## Monday, August 27, 2007

### Chipmunk

I discovered that the Box2D library doesn't do elastic collisions. After posting a comment to the Continuous Physics forum I was pointed to the Chipmunk library. Chipmunk is a freely available 2D physics library which is quite impressive. It's written in plain C so I had to do a little bit of work to get it to compile with my C++ compiler but I was able to get it and its demos compiling and running without too much effort. It turns out that Chipmunk comes with a “Moon Buggy” demo that sets up the basic type of thing I have been working toward:

I spent a fair chunk of time this weekend working on contact generation for collisions between two boxes. The disc/disc and disc/box collisions are easy since they only ever generate one contact, but boxes can lie against each other along an edge, which is typically represented using two contacts, one at each end of the touching line segment.

At first I thought that contacts would be any box corners that are inside the other box, but quickly found a counter-example:

I've spent/wasted some time making the Chipmunk library more C++-compatible: changing the vector class to support algebraic operators, using new/delete instead of malloc/free, and moving methods into the classes.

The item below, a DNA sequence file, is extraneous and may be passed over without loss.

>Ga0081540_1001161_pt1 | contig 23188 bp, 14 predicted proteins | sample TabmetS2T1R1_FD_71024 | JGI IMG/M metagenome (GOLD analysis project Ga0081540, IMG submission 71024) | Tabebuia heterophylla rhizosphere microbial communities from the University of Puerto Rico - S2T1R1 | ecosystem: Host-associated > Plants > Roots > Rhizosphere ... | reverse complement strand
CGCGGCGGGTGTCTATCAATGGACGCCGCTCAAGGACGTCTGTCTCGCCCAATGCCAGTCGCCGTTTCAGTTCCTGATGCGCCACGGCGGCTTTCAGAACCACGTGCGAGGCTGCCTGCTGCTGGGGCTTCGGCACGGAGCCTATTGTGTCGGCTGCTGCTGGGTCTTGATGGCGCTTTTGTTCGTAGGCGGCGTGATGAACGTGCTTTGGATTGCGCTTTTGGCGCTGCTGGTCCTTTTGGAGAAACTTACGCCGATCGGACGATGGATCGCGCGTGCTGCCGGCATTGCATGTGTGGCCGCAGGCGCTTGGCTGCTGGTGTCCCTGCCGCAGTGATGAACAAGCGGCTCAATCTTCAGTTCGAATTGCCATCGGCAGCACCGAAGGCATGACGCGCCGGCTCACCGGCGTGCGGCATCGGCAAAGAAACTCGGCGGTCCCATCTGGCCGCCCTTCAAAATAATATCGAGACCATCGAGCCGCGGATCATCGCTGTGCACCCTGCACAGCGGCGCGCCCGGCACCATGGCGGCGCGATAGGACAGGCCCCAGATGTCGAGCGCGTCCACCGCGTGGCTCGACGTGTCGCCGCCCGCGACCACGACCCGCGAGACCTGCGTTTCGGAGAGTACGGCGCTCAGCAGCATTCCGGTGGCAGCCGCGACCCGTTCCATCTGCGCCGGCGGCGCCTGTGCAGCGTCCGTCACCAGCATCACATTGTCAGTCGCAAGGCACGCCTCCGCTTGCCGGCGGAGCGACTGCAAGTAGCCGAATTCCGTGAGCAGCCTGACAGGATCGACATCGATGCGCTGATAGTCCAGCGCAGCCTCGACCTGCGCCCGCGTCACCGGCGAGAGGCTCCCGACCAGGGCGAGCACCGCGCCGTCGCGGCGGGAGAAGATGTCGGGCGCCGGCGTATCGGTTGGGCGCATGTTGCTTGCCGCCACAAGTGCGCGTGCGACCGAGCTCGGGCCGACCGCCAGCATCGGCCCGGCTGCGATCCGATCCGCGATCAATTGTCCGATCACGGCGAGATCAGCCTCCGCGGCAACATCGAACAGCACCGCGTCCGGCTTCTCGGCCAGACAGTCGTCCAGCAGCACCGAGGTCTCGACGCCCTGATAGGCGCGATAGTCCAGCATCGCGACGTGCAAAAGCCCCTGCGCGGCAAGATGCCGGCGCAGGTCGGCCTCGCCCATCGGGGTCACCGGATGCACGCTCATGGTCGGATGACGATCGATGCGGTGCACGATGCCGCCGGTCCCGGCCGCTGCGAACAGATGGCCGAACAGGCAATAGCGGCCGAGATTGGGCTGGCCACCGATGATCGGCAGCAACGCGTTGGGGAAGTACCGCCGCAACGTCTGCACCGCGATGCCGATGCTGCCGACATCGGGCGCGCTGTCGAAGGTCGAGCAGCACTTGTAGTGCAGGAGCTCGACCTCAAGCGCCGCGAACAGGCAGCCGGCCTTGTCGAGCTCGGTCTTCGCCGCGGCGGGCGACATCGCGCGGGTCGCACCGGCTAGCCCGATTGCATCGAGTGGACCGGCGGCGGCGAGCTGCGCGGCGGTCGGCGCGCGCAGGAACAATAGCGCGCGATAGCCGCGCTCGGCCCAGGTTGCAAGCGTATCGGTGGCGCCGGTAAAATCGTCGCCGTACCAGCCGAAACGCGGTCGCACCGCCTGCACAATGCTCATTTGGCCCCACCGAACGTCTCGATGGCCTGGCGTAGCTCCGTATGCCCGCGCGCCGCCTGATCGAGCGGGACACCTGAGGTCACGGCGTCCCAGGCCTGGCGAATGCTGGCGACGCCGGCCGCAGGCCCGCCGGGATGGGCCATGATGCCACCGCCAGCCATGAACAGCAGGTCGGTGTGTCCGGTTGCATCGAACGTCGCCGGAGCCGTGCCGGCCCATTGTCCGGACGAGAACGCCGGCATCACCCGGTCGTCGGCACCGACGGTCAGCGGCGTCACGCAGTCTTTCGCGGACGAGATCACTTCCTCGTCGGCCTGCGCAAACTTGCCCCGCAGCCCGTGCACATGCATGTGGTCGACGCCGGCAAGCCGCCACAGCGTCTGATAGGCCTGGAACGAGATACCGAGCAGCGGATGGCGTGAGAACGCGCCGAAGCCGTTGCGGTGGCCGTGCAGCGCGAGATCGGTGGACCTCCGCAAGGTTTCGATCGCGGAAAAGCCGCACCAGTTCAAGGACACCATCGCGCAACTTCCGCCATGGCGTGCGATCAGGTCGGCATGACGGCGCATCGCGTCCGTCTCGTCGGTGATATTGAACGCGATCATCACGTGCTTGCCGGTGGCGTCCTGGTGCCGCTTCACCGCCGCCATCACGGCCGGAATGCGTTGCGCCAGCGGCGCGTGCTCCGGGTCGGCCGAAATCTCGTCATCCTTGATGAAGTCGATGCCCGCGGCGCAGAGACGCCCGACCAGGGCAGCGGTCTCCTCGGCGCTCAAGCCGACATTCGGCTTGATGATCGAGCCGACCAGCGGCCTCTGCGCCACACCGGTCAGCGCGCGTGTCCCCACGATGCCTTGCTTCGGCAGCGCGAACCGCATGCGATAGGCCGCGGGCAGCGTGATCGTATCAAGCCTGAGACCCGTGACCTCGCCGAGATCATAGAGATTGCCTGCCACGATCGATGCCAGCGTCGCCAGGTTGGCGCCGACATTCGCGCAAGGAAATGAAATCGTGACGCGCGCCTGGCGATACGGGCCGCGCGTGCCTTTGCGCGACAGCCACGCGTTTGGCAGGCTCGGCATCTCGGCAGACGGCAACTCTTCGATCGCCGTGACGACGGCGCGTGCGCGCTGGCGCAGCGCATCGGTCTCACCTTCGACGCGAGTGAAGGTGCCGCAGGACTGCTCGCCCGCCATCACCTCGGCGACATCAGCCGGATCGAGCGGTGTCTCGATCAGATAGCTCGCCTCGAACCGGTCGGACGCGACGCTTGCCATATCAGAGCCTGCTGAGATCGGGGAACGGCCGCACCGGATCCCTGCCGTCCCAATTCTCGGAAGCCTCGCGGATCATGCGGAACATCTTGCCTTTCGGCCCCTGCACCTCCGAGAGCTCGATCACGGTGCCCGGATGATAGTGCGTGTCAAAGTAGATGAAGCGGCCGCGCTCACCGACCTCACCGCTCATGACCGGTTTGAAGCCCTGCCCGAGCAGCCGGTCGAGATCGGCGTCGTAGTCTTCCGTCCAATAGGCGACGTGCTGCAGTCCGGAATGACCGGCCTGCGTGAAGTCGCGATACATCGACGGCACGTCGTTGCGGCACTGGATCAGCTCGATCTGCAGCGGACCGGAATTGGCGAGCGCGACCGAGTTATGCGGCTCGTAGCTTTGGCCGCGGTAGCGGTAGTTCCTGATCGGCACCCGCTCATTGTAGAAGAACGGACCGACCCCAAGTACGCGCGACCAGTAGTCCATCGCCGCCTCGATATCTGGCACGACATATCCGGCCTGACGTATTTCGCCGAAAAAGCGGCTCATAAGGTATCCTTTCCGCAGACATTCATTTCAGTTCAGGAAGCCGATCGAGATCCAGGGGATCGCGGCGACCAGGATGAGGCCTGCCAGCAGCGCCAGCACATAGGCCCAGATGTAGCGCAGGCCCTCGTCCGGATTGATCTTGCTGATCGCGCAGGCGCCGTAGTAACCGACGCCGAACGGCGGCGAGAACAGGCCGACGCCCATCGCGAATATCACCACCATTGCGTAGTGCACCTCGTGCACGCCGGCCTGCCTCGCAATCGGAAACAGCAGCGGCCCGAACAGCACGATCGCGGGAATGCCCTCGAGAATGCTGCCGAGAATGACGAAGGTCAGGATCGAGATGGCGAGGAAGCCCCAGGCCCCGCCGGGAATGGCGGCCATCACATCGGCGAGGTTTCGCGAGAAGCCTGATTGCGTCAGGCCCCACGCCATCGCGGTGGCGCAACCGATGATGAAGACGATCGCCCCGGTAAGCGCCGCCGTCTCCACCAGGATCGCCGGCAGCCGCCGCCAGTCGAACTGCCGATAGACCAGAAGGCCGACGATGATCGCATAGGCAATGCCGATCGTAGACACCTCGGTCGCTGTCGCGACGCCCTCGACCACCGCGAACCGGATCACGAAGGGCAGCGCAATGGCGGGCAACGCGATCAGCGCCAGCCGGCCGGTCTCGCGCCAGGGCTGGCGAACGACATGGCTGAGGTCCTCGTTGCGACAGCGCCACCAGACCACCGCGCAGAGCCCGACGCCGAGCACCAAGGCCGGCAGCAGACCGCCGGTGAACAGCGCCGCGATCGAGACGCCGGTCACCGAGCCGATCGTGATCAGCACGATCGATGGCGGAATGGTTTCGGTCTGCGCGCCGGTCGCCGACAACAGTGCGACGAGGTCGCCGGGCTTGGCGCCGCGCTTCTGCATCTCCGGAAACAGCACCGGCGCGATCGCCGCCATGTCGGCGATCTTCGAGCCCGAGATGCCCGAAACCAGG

This week I'm going to try to replace my physics code with use of the Chipmunk library so I can get on with the experiment that I wanted to do in the first place: platform game mechanics using a wheeled vehicle.

## Monday, August 20, 2007

### Integrating Erin Catto's Box2D Library

I put in my time this week attempting to merge the functionality of Erin Catto's Box2D example physics library into my program.

My current box/box contact determination code only returns one contact (the most-penetrating point), so resting contact between boxes (with two contact points) doesn't work quite right yet. The contacts involving discs work fine since those only ever have one point anyway.